Former Hong Kong healthcare union founder sent back to jail over social media posts

Winnie Yu is awaiting trial for 'subversion' after taking part in a democratic primary in the summer of 2020.
By Jojo Man
2022.03.10
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Former Hong Kong healthcare union founder sent back to jail over social media posts Winnie Yu, a nurse and founder of the now-disbanded healthcare union, the Hospital Authority Employees Alliance, for public sector healthcare workers, in an undated photo.
Winnie Yu

Authorities in Hong Kong have revoked bail for former healthcare union chief and democracy activist Winnie Yu, putting her back behind bars on International Women's Day.

Yu, 34, had been out on bail awaiting trial for "subversion" under a draconian national security law imposed on the city by the ruling Chinese Communist Party (CCP) from July 1, 2020.

She is among 47 defendants charged with the same offense in connection with an unofficial democratic primary election in the summer of 2020 that was deemed to be an attempt to overthrow or undermine government power because it aimed to maximize the number of pro-democracy members of the city's Legislative Council (LegCo).

Soon after the primary, the government announced that LegCo elections slated for September would be postponed to December 2021, and rewrote electoral rules to ensure that only candidates loyal to the government and the CCP would be allowed to stand.

The Hong Kong national security police issued a statement on March 7 saying that a 34-year-old woman had her bail revoked "on suspicion of violating her bail conditions."

Media reports later identified the woman as Yu, a nurse and founder of the now-disbanded healthcare union, the Hospital Authority Employees Alliance, for public sector healthcare workers.

Yu was arrested after reporting as required to her local police station, the reports said.

She had been granted bail by the High Court on July 28, 2021 on condition that she refrain from "directly or indirectly making, distributing or reproducing in any way any remarks or related acts that violate the national security law or that amount to crimes of national security under Hong Kong law."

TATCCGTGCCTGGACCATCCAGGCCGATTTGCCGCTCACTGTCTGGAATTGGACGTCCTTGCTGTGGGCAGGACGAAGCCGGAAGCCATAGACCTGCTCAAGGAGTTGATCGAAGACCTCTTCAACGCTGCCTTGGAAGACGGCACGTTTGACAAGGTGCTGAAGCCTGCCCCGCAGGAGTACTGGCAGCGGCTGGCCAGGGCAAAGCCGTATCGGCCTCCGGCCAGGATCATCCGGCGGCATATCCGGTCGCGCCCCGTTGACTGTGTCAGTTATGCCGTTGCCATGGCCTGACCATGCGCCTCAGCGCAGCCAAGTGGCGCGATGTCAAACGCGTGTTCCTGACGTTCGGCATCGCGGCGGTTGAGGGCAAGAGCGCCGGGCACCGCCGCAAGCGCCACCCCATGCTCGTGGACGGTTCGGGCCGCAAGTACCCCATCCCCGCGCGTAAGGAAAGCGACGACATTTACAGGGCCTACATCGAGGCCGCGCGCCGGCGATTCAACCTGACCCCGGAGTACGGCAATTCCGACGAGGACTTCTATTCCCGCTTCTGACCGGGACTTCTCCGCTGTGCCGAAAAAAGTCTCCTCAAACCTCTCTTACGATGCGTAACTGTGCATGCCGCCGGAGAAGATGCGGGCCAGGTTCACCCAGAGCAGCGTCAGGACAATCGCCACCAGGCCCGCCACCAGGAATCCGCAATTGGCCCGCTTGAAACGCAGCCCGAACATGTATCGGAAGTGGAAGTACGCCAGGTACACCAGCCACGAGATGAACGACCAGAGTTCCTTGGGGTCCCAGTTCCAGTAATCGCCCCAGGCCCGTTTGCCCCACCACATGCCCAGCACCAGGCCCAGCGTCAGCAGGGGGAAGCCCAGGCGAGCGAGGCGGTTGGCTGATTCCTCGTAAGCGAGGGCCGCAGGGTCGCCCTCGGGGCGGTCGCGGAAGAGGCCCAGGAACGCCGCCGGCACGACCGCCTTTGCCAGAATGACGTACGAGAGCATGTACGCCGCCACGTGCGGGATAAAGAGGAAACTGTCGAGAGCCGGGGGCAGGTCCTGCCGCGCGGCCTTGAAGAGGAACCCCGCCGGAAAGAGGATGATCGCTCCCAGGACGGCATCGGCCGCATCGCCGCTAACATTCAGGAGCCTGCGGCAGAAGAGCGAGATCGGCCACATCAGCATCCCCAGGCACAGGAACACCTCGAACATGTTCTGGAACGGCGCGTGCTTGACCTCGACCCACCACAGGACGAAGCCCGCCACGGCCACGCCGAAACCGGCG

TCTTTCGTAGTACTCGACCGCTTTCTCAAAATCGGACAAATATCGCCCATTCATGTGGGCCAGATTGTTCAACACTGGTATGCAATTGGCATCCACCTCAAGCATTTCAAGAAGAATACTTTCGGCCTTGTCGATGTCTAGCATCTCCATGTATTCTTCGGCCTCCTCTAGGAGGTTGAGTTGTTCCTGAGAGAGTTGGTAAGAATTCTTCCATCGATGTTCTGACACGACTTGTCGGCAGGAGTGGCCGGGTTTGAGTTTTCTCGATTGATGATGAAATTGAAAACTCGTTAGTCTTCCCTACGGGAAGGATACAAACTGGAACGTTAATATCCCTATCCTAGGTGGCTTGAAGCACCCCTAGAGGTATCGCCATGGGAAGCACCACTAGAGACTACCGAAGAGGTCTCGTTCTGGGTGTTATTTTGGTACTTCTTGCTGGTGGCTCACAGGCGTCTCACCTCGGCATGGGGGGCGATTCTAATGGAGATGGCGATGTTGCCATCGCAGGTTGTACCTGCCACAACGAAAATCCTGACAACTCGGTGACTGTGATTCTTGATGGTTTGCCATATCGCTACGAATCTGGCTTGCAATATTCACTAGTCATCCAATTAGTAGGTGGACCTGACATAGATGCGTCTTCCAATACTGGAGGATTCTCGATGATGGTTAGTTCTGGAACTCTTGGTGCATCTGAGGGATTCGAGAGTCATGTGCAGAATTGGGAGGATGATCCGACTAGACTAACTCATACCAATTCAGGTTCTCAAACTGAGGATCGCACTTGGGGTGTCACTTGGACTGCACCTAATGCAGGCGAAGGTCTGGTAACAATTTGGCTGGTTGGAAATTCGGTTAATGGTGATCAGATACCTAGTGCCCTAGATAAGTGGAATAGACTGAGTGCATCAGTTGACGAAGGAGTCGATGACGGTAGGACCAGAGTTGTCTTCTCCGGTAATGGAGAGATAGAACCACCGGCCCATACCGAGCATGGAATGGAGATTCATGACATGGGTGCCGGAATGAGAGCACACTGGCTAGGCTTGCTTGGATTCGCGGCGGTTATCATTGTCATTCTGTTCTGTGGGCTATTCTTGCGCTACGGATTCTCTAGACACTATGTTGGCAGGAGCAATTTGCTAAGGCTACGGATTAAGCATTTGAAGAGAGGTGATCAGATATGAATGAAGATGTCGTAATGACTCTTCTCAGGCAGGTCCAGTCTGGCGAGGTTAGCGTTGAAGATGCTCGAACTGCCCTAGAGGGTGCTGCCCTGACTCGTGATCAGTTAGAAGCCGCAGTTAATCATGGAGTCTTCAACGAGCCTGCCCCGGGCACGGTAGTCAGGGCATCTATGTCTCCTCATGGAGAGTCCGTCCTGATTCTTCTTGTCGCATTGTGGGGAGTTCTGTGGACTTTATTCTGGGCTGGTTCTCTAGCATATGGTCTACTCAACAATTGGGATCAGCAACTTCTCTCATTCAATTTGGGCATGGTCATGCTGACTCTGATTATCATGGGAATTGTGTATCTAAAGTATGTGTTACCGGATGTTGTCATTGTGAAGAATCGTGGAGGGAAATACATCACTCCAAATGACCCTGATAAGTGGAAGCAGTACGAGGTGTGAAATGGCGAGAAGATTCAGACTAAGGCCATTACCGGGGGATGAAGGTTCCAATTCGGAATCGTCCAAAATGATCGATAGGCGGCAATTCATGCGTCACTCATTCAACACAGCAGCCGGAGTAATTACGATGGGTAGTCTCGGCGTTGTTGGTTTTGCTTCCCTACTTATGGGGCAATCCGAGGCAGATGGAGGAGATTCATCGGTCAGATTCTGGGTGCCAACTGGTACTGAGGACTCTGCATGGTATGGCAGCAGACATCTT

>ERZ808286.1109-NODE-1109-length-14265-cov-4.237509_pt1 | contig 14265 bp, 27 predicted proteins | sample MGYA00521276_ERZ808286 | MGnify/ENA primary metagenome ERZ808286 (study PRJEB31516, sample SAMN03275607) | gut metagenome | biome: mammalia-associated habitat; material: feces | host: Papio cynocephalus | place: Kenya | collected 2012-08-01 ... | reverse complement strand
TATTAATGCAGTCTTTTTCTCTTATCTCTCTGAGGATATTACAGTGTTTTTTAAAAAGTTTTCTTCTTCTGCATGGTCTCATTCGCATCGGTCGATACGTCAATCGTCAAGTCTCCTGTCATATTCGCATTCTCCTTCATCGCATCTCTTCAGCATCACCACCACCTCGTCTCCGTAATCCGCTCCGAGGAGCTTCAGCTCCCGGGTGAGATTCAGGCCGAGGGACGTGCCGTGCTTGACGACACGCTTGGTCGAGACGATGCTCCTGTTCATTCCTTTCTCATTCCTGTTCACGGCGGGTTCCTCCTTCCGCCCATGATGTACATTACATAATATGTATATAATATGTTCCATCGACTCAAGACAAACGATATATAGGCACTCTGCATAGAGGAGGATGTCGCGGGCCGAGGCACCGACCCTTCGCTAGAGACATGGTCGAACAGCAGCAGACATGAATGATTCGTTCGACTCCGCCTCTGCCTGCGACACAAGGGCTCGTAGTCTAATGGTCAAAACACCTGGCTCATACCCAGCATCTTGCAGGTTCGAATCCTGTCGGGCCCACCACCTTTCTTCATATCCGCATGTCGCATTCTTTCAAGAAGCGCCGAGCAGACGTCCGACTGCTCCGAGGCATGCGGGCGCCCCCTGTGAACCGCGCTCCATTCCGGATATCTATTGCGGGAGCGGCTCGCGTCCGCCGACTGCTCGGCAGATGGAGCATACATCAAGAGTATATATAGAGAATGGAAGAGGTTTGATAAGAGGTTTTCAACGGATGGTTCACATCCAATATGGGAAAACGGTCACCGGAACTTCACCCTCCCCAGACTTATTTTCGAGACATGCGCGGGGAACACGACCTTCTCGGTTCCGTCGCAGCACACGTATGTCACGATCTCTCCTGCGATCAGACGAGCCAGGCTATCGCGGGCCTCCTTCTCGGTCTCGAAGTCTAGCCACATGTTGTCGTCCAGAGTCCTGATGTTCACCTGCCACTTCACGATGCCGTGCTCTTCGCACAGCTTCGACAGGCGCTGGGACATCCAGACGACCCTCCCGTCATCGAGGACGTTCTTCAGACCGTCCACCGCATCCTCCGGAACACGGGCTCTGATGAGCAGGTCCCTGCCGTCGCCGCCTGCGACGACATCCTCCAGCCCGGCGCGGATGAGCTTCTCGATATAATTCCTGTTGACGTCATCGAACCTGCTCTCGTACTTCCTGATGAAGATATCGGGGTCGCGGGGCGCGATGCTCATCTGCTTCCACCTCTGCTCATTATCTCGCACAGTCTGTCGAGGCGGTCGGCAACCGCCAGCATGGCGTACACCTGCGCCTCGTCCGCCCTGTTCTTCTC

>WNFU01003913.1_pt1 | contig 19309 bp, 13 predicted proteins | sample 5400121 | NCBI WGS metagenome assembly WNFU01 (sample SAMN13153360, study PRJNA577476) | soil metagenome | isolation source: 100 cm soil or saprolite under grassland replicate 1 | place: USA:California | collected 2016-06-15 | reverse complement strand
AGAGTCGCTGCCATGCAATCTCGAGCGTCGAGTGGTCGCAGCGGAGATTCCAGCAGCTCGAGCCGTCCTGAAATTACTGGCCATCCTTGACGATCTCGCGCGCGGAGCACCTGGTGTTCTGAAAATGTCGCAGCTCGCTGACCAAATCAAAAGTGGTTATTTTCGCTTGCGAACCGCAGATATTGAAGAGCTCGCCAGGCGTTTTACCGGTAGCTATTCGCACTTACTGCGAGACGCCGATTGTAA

Yu was also proscribed from "directly or indirectly organizing, arranging or participating in public or private elections of any level in any way, except by voting, contacting foreign officials, parliamentarians or members of parliament at any level and other persons serving the above in any way, directly or indirectly, and leaving Hong Kong."

Yu's bail was revoked because of posts she made to social media criticizing the government's handling of the current wave of COVID-19 in the city, which has left nearly 3,000 people dead and hospitals overwhelmed.

The national security law judge at the bail hearing found that Yu had violated the conditions of her bail, and couldn't be sure she wouldn't do so again.

As Yu left the court, she called out to her supporters in the public gallery: "Take care of my cat for me!"

Her jailing came as top Chinese lawmaker Li Zhanshu praised the electoral changes that followed the democratic primary, saying they ensured the city is being "administered by patriots."

"The new system provides fundamental political and institutional safeguards for good governance of Hong Kong," Li told the annual session of China's rubber-stamp parliament, the National People's Congress (NPC).

Meanwhile, Hong Kong politician Tam Yiu-chung, who sits on the NPC standing committee, said Li's comments suggested that further electoral changes could be in the pipeline.

"There’s no mention of any concrete details," Tam said in comments reported by government broadcaster RTHK. "I believe maybe something is still being studied. If the NPC standing committee needs to enact laws, we’ll do it."

"These are matters for the central government to decide," he said.

Translated and edited by Luisetta Mudie.

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